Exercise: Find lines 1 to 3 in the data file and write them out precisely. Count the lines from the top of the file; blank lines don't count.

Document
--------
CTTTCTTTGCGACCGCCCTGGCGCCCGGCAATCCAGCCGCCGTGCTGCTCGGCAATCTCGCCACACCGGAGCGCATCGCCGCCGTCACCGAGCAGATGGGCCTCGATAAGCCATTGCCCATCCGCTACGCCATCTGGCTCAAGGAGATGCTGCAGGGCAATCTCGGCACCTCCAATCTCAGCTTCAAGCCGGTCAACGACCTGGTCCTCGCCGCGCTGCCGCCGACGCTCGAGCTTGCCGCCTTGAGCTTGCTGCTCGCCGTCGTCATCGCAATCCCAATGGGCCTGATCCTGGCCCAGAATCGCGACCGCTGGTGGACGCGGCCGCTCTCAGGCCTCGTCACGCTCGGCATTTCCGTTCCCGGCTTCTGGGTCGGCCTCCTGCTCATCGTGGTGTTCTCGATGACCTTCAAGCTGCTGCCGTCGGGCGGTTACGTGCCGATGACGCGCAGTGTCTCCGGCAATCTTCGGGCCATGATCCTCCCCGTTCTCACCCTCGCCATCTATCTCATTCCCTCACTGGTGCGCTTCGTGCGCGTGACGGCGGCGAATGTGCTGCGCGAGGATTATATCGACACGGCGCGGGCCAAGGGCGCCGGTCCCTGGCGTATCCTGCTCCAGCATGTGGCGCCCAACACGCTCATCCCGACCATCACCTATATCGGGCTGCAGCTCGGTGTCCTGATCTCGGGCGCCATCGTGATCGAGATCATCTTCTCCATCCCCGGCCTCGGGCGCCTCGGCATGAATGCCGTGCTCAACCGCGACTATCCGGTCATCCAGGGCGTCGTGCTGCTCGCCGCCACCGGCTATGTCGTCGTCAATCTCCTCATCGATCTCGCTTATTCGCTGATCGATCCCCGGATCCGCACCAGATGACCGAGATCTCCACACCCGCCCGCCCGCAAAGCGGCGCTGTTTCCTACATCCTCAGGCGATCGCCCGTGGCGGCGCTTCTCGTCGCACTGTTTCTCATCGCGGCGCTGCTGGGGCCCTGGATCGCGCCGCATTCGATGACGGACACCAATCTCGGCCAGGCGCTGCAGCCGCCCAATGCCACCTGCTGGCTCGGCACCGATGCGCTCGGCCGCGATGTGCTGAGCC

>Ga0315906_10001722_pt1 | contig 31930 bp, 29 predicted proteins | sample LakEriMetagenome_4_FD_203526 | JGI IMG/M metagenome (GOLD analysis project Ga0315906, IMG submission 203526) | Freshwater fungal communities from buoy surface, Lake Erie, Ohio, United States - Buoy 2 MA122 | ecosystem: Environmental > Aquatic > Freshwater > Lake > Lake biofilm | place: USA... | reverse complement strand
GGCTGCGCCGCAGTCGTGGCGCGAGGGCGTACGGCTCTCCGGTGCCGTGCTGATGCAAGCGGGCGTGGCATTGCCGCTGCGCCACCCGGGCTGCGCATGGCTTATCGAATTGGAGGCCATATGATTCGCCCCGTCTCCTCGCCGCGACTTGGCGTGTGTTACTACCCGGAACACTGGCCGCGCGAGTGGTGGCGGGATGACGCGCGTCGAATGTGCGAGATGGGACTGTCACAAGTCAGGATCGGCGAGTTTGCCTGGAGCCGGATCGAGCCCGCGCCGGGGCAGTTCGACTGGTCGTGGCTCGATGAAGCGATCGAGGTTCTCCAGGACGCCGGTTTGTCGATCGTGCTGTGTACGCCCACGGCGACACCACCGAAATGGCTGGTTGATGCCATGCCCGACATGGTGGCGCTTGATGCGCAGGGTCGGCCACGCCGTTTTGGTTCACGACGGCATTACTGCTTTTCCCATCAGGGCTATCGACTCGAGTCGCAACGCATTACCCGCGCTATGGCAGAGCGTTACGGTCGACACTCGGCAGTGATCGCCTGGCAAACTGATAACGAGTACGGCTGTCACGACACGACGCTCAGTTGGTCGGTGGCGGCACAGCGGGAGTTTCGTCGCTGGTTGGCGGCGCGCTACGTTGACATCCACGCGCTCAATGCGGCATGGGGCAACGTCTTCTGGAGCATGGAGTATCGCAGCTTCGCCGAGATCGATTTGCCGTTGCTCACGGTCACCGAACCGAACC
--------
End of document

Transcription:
CTTTCTTTGCGACCGCCCTGGCGCCCGGCAATCCAGCCGCCGTGCTGCTCGGCAATCTCGCCACACCGGAGCGCATCGCCGCCGTCACCGAGCAGATGGGCCTCGATAAGCCATTGCCCATCCGCTACGCCATCTGGCTCAAGGAGATGCTGCAGGGCAATCTCGGCACCTCCAATCTCAGCTTCAAGCCGGTCAACGACCTGGTCCTCGCCGCGCTGCCGCCGACGCTCGAGCTTGCCGCCTTGAGCTTGCTGCTCGCCGTCGTCATCGCAATCCCAATGGGCCTGATCCTGGCCCAGAATCGCGACCGCTGGTGGACGCGGCCGCTCTCAGGCCTCGTCACGCTCGGCATTTCCGTTCCCGGCTTCTGGGTCGGCCTCCTGCTCATCGTGGTGTTCTCGATGACCTTCAAGCTGCTGCCGTCGGGCGGTTACGTGCCGATGACGCGCAGTGTCTCCGGCAATCTTCGGGCCATGATCCTCCCCGTTCTCACCCTCGCCATCTATCTCATTCCCTCACTGGTGCGCTTCGTGCGCGTGACGGCGGCGAATGTGCTGCGCGAGGATTATATCGACACGGCGCGGGCCAAGGGCGCCGGTCCCTGGCGTATCCTGCTCCAGCATGTGGCGCCCAACACGCTCATCCCGACCATCACCTATATCGGGCTGCAGCTCGGTGTCCTGATCTCGGGCGCCATCGTGATCGAGATCATCTTCTCCATCCCCGGCCTCGGGCGCCTCGGCATGAATGCCGTGCTCAACCGCGACTATCCGGTCATCCAGGGCGTCGTGCTGCTCGCCGCCACCGGCTATGTCGTCGTCAATCTCCTCATCGATCTCGCTTATTCGCTGATCGATCCCCGGATCCGCACCAGATGACCGAGATCTCCACACCCGCCCGCCCGCAAAGCGGCGCTGTTTCCTACATCCTCAGGCGATCGCCCGTGGCGGCGCTTCTCGTCGCACTGTTTCTCATCGCGGCGCTGCTGGGGCCCTGGATCGCGCCGCATTCGATGACGGACACCAATCTCGGCCAGGCGCTGCAGCCGCCCAATGCCACCTGCTGGCTCGGCACCGATGCGCTCGGCCGCGATGTGCTGAGCC

>Ga0315906_10001722_pt1 | contig 31930 bp, 29 predicted proteins | sample LakEriMetagenome_4_FD_203526 | JGI IMG/M metagenome (GOLD analysis project Ga0315906, IMG submission 203526) | Freshwater fungal communities from buoy surface, Lake Erie, Ohio, United States - Buoy 2 MA122 | ecosystem: Environmental > Aquatic > Freshwater > Lake > Lake biofilm | place: USA... | reverse complement strand
GGCTGCGCCGCAGTCGTGGCGCGAGGGCGTACGGCTCTCCGGTGCCGTGCTGATGCAAGCGGGCGTGGCATTGCCGCTGCGCCACCCGGGCTGCGCATGGCTTATCGAATTGGAGGCCATATGATTCGCCCCGTCTCCTCGCCGCGACTTGGCGTGTGTTACTACCCGGAACACTGGCCGCGCGAGTGGTGGCGGGATGACGCGCGTCGAATGTGCGAGATGGGACTGTCACAAGTCAGGATCGGCGAGTTTGCCTGGAGCCGGATCGAGCCCGCGCCGGGGCAGTTCGACTGGTCGTGGCTCGATGAAGCGATCGAGGTTCTCCAGGACGCCGGTTTGTCGATCGTGCTGTGTACGCCCACGGCGACACCACCGAAATGGCTGGTTGATGCCATGCCCGACATGGTGGCGCTTGATGCGCAGGGTCGGCCACGCCGTTTTGGTTCACGACGGCATTACTGCTTTTCCCATCAGGGCTATCGACTCGAGTCGCAACGCATTACCCGCGCTATGGCAGAGCGTTACGGTCGACACTCGGCAGTGATCGCCTGGCAAACTGATAACGAGTACGGCTGTCACGACACGACGCTCAGTTGGTCGGTGGCGGCACAGCGGGAGTTTCGTCGCTGGTTGGCGGCGCGCTACGTTGACATCCACGCGCTCAATGCGGCATGGGGCAACGTCTTCTGGAGCATGGAGTATCGCAGCTTCGCCGAGATCGATTTGCCGTTGCTCACGGTCACCGAACCGAACC